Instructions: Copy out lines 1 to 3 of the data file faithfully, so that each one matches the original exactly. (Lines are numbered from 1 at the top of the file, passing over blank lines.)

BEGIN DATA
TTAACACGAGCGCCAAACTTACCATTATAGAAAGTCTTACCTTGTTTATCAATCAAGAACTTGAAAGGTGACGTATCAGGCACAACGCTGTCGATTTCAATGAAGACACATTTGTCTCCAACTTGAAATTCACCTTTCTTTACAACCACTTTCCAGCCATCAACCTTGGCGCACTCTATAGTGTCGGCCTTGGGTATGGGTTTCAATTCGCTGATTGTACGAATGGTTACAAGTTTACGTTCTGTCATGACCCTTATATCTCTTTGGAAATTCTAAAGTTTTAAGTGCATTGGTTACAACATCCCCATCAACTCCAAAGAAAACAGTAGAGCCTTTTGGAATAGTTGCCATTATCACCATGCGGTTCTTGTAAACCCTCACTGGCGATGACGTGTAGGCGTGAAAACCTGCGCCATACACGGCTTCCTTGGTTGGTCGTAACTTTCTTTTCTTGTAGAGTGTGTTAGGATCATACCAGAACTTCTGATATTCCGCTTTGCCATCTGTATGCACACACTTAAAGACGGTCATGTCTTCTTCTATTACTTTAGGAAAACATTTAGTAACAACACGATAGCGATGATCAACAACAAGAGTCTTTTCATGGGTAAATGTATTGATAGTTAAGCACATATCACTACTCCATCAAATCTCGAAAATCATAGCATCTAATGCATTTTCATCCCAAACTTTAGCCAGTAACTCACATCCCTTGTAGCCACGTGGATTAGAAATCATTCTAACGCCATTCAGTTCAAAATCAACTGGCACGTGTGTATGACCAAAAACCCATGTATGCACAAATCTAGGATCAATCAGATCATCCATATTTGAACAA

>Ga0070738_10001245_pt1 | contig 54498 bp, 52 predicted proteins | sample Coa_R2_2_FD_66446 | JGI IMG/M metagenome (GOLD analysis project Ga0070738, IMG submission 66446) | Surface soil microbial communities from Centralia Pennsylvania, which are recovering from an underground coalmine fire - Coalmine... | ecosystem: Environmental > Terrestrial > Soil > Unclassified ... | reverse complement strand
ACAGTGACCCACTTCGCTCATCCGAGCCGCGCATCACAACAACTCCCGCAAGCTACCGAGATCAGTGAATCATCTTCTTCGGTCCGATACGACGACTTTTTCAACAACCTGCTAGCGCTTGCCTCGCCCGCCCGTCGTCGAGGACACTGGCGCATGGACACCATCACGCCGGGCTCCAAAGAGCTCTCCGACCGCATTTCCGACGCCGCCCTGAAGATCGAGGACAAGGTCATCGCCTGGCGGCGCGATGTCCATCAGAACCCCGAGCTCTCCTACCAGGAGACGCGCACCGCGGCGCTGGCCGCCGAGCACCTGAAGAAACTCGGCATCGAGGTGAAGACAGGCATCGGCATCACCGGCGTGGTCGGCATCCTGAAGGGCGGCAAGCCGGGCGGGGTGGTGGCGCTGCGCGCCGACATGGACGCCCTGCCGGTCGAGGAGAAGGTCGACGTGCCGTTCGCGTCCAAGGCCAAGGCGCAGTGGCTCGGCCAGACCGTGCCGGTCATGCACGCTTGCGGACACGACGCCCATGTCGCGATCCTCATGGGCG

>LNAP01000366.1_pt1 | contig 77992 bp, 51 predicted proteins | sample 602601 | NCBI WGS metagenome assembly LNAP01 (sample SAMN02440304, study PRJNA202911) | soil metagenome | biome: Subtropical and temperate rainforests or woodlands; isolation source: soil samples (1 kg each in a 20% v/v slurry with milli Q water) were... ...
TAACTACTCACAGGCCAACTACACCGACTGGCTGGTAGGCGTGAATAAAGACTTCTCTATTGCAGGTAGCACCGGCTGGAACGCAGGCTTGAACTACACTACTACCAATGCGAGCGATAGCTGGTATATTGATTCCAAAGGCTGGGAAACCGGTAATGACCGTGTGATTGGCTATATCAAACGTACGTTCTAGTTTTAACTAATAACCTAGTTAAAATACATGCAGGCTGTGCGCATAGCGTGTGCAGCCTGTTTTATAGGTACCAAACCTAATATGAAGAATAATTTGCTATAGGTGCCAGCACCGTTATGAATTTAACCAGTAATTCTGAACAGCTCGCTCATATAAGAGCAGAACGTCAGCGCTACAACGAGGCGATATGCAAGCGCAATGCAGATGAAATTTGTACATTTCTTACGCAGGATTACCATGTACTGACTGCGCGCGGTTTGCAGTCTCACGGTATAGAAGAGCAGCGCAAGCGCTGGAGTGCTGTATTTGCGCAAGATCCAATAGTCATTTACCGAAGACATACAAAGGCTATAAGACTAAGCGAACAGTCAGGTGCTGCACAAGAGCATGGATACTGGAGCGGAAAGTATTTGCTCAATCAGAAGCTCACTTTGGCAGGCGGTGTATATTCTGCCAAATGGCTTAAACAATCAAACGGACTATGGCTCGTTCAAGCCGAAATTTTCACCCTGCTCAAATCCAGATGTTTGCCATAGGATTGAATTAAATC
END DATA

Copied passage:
TTAACACGAGCGCCAAACTTACCATTATAGAAAGTCTTACCTTGTTTATCAATCAAGAACTTGAAAGGTGACGTATCAGGCACAACGCTGTCGATTTCAATGAAGACACATTTGTCTCCAACTTGAAATTCACCTTTCTTTACAACCACTTTCCAGCCATCAACCTTGGCGCACTCTATAGTGTCGGCCTTGGGTATGGGTTTCAATTCGCTGATTGTACGAATGGTTACAAGTTTACGTTCTGTCATGACCCTTATATCTCTTTGGAAATTCTAAAGTTTTAAGTGCATTGGTTACAACATCCCCATCAACTCCAAAGAAAACAGTAGAGCCTTTTGGAATAGTTGCCATTATCACCATGCGGTTCTTGTAAACCCTCACTGGCGATGACGTGTAGGCGTGAAAACCTGCGCCATACACGGCTTCCTTGGTTGGTCGTAACTTTCTTTTCTTGTAGAGTGTGTTAGGATCATACCAGAACTTCTGATATTCCGCTTTGCCATCTGTATGCACACACTTAAAGACGGTCATGTCTTCTTCTATTACTTTAGGAAAACATTTAGTAACAACACGATAGCGATGATCAACAACAAGAGTCTTTTCATGGGTAAATGTATTGATAGTTAAGCACATATCACTACTCCATCAAATCTCGAAAATCATAGCATCTAATGCATTTTCATCCCAAACTTTAGCCAGTAACTCACATCCCTTGTAGCCACGTGGATTAGAAATCATTCTAACGCCATTCAGTTCAAAATCAACTGGCACGTGTGTATGACCAAAAACCCATGTATGCACAAATCTAGGATCAATCAGATCATCCATATTTGAACAA

>Ga0070738_10001245_pt1 | contig 54498 bp, 52 predicted proteins | sample Coa_R2_2_FD_66446 | JGI IMG/M metagenome (GOLD analysis project Ga0070738, IMG submission 66446) | Surface soil microbial communities from Centralia Pennsylvania, which are recovering from an underground coalmine fire - Coalmine... | ecosystem: Environmental > Terrestrial > Soil > Unclassified ... | reverse complement strand
ACAGTGACCCACTTCGCTCATCCGAGCCGCGCATCACAACAACTCCCGCAAGCTACCGAGATCAGTGAATCATCTTCTTCGGTCCGATACGACGACTTTTTCAACAACCTGCTAGCGCTTGCCTCGCCCGCCCGTCGTCGAGGACACTGGCGCATGGACACCATCACGCCGGGCTCCAAAGAGCTCTCCGACCGCATTTCCGACGCCGCCCTGAAGATCGAGGACAAGGTCATCGCCTGGCGGCGCGATGTCCATCAGAACCCCGAGCTCTCCTACCAGGAGACGCGCACCGCGGCGCTGGCCGCCGAGCACCTGAAGAAACTCGGCATCGAGGTGAAGACAGGCATCGGCATCACCGGCGTGGTCGGCATCCTGAAGGGCGGCAAGCCGGGCGGGGTGGTGGCGCTGCGCGCCGACATGGACGCCCTGCCGGTCGAGGAGAAGGTCGACGTGCCGTTCGCGTCCAAGGCCAAGGCGCAGTGGCTCGGCCAGACCGTGCCGGTCATGCACGCTTGCGGACACGACGCCCATGTCGCGATCCTCATGGGCG